Rep. Jim McDermott, the high-profile US Congressman from Seattle, took a first step in making opposition to the drug war an active priority in a speech delivered to a Seattle gathering last Wednesday night.
Organized by DRCNet Foundation and local host the King County Bar Association Drug Policy Project, Wednesday's reception was attended by more than 50 Seattle area drug reformers, educators, and political figures, and raised money for the John W. Perry Fund, a scholarship program set up by DRCNet to provide financial aid to students whose federal aid is delayed or denied because they have drug convictions. While the fundraiser was the first West Coast stop in the organization's national Perry Fund tour -- it has also held events in Washington, DC, Boston and New York -- it will not be the last, DRCNet organizers promised.
In addition to Rep. McDermott, Seattle City Councilman Nick Licata attended, and US Sen. Maria Cantwell (D) sent a representative to read a statement in support of the Perry Fund and the broader effort to repeal the federal law that makes it necessary, the Higher Education Act's drug provision, the 1998 brainchild of arch-drug warrior Indiana Republican Rep. Mark Souder. Also in attendance was much of the leadership of Seattle's groundbreaking drug reform community, including KCBA's Roger Goodman, who emceed the event, and civic leaders from the League of Women Voters and other organizations involved with KCBA's drug policy reform efforts.
Under the HEA drug provision, more than 165,000 students have been denied loans, grants, even work-study jobs. Since the provision's passage, a campaign initiated by DRCNet has seen more than 200 educational, civil rights, drug reform and religious groups take a stand against the law in an effort to undo the damage, many of them under the umbrella of the Coalition for Higher Education Act Reform. Additionally, more than 115 student governments have passed resolutions calling for the law's repeal. A bill sponsored by Rep. Barney Frank (D-MA) to repeal the provision, HR 1184, now has 66 cosponsors in the House of Representatives, including Rep. McDermott.
In the meantime, there's the Perry Fund. Named after a New York City policeman, ACLU and Libertarian Party activist who also held a law degree and died attempting to rescue people from the 2001 attacks on the World Trade Center, since fall 2003 the Fund has made it possible for a small number of HEA drug provision victims to go to school and raised awareness of the provision in the process.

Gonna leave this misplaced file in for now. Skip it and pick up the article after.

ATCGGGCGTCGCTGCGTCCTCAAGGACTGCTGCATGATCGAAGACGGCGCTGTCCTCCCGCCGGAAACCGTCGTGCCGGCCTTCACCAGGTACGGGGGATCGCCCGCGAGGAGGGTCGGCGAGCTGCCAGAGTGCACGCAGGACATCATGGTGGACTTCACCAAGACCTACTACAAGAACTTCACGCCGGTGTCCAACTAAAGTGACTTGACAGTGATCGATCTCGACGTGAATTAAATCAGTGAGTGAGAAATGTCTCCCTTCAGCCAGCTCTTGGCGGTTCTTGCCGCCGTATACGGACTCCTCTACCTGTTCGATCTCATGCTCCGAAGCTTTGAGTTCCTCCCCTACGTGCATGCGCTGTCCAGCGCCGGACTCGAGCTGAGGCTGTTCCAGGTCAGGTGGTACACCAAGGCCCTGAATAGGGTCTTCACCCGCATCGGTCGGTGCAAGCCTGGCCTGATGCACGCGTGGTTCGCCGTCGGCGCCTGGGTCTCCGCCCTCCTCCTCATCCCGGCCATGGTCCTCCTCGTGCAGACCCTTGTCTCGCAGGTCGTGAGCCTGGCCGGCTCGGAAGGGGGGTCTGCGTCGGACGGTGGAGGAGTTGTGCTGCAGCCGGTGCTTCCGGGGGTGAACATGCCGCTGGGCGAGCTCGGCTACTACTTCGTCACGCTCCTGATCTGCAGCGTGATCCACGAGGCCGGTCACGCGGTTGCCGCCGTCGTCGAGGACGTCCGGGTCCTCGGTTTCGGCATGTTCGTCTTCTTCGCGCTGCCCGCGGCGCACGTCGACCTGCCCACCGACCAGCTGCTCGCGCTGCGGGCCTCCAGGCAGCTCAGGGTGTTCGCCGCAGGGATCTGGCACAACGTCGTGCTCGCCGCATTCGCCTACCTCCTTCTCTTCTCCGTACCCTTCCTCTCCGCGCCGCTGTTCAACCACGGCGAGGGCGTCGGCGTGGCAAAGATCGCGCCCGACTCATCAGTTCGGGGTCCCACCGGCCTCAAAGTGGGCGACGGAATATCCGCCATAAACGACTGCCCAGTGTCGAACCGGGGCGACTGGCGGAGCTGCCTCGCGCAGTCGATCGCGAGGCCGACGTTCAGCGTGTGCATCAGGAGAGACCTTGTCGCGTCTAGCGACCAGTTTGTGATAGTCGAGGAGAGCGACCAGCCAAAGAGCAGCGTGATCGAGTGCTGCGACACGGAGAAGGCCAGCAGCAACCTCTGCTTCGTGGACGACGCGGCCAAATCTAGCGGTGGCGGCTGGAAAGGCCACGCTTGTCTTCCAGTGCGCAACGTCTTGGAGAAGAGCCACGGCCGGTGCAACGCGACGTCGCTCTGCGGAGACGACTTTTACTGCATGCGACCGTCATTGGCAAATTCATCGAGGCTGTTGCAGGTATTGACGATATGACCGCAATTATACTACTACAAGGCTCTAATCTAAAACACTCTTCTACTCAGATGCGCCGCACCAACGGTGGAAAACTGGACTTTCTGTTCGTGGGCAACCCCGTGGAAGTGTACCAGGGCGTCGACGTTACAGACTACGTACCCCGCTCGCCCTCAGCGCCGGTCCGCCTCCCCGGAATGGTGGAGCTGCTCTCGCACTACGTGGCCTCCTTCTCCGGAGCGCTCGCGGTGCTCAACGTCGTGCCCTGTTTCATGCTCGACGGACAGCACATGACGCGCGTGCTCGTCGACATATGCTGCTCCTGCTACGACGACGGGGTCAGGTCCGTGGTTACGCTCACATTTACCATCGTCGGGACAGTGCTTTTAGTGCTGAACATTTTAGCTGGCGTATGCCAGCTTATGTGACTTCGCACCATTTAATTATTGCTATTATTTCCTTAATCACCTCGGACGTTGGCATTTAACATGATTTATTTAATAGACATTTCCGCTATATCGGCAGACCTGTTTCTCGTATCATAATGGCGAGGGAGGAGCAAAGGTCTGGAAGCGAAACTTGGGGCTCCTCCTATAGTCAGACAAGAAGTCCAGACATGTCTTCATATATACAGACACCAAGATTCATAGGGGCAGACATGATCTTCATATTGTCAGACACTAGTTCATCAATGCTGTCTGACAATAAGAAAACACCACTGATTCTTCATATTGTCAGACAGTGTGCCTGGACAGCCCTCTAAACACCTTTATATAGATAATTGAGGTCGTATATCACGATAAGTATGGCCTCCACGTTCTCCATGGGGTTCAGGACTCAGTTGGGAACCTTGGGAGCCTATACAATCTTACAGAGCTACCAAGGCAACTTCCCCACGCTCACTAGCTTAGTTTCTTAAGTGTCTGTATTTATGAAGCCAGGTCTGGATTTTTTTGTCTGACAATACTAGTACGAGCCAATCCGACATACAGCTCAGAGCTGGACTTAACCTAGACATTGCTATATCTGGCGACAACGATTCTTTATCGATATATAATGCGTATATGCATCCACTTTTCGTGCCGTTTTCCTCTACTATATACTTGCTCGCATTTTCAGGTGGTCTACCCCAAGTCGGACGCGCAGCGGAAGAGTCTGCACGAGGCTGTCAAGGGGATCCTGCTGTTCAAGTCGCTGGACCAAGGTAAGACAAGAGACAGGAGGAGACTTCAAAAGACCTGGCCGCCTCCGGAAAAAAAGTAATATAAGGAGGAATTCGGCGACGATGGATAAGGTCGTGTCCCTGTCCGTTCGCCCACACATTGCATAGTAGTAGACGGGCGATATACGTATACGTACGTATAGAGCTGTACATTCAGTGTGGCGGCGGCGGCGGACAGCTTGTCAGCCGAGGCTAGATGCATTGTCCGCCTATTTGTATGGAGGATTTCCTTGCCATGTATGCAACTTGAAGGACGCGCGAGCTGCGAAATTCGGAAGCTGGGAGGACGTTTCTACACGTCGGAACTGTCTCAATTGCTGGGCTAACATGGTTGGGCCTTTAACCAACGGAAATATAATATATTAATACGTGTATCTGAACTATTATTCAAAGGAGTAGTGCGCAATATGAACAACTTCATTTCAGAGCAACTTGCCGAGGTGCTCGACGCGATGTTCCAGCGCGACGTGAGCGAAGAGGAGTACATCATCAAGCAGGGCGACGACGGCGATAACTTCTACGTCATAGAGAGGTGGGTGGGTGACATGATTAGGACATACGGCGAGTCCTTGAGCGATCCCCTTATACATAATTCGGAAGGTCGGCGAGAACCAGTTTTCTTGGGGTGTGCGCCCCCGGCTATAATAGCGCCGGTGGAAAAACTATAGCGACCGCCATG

After Goodman opened the evening with a pitch for donations to the Perry Fund, calling the HEA drug provision "one of the most egregious examples of the wrong-headedness of the war on drugs," DRCNet executive director David Borden addressed the audience, bringing it up to date on the state of the effort to repeal the HEA drug provision before pointing out to the Seattle crowd that the provision is also affecting Washington state student loan policies. "We've learned more recently about how state and federal financial aid systems are intertwined," Borden explained. "It turns out that Washington students are losing their state financial aid as well -- even though the legislature has never voted to do that -- because the state uses the federal financial aid determination to decide who is eligible and drug offenders thereby slip through the cracks."
Clarkson Reed, a substance abuse counselor and harm reduction advocate from nearby Lynnwood, Washington, put a local face on the problem. After serving a five-year prison sentence "for $640 worth of drugs," Reed went to school. "I was lucky enough to get into the University of Washington, where I graduated with honors, and since then I've been working on chemical dependency issues," he told the crowd. "I graduated in 1997 [before the drug provision was passed], but when I tried to go back later to get my master's degree, now I couldn't get the student loans."
Reed works with homeless youth and injection drug users. "I'm doing harm reduction work, and I wouldn't have been able to do that without the education I received," he said. "There are so many people out there trying to change their lives -- they got in trouble over a little marijuana or something -- but when they're ready and willing to help themselves, this law throws an obstacle in their paths."
Reed was followed by keynote speaker Rep. McDermott, much to the delight of his Seattle constituents. Calling the war on drugs "an absolute, abject failure" and situating the HEA drug provision squarely within that broader policy, Rep. McDermott lashed out at what he described as "a misguided missile launched from Congress."
"It's fair to say we are losing this war, this war on Americans in our own communities who made a mistake, paid the price, and are now blocked from becoming productive members of society," McDermott said. "It's the biggest mistake Congress has made in years."